Just off Highway 412, in the town of Locust Grove, the Rural Oklahoma Museum of Poetry (also known as ROMP), invites you to get “In the Bones.”
That’s the theme for this year’s exhibition, announced jovially by the presence of a full-length skeleton draped over the entrance’s wire archway. Inside, visitors encounter over a dozen poetry writing prompts nestled in thrift-store-inspired set-ups. These are “poetry machines”: analog devices that rely on visitors to take the helm as operators.
This bright yellow, one-room wonder started with ROMP founder Shaun Perkins in 2012.
“I didn’t have any idea what was going to happen with it,” she tells me. “I just had the dream one night that I had a museum that had poetry machines in it. And immediately I thought, okay, well, we’ll make that happen. I wanted it to be like a Route 66 roadside attraction — partly that and partly just a crazy little museum that would inspire people in whatever creative ways.”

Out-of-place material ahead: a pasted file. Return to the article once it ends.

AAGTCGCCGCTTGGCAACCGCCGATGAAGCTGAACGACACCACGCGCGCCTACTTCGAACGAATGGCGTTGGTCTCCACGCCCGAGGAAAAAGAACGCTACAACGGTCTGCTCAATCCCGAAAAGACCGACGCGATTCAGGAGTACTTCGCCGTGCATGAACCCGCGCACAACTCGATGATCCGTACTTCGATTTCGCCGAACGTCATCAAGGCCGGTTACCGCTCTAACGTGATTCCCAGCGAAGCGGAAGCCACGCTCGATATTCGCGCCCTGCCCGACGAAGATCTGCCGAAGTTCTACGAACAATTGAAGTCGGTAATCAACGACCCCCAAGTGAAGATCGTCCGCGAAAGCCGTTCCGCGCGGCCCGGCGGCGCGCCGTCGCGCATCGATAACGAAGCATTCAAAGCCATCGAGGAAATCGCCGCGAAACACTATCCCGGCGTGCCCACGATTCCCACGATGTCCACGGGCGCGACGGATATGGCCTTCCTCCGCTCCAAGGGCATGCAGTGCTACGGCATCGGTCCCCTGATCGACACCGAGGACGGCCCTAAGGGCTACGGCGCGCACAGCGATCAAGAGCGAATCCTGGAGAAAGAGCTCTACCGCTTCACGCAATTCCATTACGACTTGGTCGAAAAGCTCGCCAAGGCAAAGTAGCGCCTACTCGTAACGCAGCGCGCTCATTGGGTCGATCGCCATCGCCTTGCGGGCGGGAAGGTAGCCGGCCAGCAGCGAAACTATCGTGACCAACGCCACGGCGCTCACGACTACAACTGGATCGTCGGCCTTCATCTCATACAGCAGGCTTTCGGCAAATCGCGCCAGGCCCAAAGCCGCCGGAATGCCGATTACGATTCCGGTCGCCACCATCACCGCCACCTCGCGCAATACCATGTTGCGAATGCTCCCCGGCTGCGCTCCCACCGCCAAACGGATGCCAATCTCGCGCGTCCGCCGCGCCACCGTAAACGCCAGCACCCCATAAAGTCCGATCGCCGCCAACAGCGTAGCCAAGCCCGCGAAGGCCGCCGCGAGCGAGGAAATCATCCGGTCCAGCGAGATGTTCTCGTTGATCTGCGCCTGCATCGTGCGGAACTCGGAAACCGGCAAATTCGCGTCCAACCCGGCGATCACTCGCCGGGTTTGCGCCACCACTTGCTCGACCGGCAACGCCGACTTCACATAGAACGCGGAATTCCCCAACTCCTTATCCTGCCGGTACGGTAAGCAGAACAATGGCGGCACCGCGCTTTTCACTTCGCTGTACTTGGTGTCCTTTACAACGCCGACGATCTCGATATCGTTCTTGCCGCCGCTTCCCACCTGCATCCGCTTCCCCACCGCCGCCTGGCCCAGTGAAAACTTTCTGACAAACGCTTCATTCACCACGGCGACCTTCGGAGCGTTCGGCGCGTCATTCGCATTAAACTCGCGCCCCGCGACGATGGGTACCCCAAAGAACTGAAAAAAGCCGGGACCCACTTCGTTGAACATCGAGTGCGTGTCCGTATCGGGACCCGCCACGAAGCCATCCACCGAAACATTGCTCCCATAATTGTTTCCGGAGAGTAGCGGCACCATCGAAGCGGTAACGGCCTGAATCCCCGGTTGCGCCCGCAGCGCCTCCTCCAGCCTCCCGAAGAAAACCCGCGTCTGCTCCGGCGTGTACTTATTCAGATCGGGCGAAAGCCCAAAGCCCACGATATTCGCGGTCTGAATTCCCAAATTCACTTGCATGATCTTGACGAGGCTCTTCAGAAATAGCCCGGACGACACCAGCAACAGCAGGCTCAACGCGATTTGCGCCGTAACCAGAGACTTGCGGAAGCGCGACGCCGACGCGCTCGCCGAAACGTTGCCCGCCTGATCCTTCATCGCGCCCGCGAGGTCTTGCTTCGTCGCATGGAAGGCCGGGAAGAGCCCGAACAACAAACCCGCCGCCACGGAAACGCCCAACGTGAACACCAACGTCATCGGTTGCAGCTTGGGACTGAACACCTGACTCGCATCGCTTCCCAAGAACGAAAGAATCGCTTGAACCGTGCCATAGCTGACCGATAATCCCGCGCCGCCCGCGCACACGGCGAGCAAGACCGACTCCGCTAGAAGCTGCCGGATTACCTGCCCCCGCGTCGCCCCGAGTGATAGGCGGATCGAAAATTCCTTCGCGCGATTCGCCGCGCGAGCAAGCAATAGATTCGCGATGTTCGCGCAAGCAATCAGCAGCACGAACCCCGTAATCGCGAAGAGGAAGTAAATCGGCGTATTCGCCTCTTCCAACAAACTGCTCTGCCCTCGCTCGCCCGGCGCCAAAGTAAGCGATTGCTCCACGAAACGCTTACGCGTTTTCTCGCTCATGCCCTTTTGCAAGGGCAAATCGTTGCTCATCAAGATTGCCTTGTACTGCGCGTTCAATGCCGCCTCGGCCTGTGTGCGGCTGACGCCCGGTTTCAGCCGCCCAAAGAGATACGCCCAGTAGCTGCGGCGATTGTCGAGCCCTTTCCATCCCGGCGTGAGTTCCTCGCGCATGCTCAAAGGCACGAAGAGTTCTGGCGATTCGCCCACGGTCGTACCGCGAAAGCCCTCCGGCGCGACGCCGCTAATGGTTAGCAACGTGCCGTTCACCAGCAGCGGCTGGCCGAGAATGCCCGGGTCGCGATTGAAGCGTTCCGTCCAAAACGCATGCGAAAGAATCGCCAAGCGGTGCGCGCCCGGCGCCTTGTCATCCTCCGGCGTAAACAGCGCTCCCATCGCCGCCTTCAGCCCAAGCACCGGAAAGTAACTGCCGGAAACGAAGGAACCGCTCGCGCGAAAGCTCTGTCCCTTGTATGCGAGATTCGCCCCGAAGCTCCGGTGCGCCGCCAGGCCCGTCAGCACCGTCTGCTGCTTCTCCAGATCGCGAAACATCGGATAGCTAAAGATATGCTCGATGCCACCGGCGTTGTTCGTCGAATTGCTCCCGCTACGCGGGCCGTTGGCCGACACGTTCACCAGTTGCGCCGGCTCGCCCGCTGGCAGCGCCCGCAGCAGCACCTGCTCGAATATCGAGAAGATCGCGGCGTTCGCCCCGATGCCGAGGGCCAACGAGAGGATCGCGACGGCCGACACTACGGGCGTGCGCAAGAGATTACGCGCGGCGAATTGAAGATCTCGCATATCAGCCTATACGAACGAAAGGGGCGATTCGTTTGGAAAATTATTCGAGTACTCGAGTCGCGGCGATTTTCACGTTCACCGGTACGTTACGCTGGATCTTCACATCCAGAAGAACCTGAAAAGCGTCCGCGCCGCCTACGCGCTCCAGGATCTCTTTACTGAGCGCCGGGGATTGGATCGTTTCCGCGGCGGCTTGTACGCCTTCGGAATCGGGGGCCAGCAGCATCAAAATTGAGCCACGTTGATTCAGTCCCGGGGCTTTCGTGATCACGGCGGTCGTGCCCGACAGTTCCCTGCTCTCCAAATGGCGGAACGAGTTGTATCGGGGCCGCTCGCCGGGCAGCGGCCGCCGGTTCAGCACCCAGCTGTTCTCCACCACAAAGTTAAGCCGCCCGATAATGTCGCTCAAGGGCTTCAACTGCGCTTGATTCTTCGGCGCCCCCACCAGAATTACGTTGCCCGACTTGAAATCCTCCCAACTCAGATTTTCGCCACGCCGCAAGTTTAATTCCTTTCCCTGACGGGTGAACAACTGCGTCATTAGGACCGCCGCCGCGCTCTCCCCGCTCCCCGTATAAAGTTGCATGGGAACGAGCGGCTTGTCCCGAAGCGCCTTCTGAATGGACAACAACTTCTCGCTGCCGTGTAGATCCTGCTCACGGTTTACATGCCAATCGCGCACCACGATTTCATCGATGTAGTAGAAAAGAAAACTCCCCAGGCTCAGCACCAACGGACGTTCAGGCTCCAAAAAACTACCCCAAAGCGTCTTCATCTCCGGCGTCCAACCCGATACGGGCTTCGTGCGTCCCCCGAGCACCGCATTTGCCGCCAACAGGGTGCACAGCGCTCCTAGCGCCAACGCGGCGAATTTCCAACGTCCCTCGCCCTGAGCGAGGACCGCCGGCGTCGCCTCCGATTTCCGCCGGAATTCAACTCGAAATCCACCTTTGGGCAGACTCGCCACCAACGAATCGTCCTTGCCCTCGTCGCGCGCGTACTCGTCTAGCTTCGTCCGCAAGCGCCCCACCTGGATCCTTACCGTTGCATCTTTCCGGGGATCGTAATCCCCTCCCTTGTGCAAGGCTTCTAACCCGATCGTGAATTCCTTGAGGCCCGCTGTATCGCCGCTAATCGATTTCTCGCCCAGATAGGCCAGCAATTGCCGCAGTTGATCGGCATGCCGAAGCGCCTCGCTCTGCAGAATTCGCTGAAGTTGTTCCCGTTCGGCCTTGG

On one table, a handwritten note invites me to pick up a photographic slide and write a quick poem about the image it holds. From a vintage case I pull out a metal-framed image of a young woman posing in front of a 1950’s-era car. She has short, styled hair and wears a stunning plaid dress, complete with a full-length skirt and heels.
There are fragments like this all over the place: pieces of stories that have been found, like the slides, or some that have been intentionally left by other visitors. Their poems and musings are everywhere, tied in one instance to box springs that have been turned sideways. ROMP is like many museums in that the objects have been carefully considered and then placed. Like any good machine, each part serves a purpose.
Unlike many museums, however, there’s a “Poet’s Retreat” next door. The house, which originally belonged to Shaun Perkins’ grandparents, is listed on Airbnb and has regular…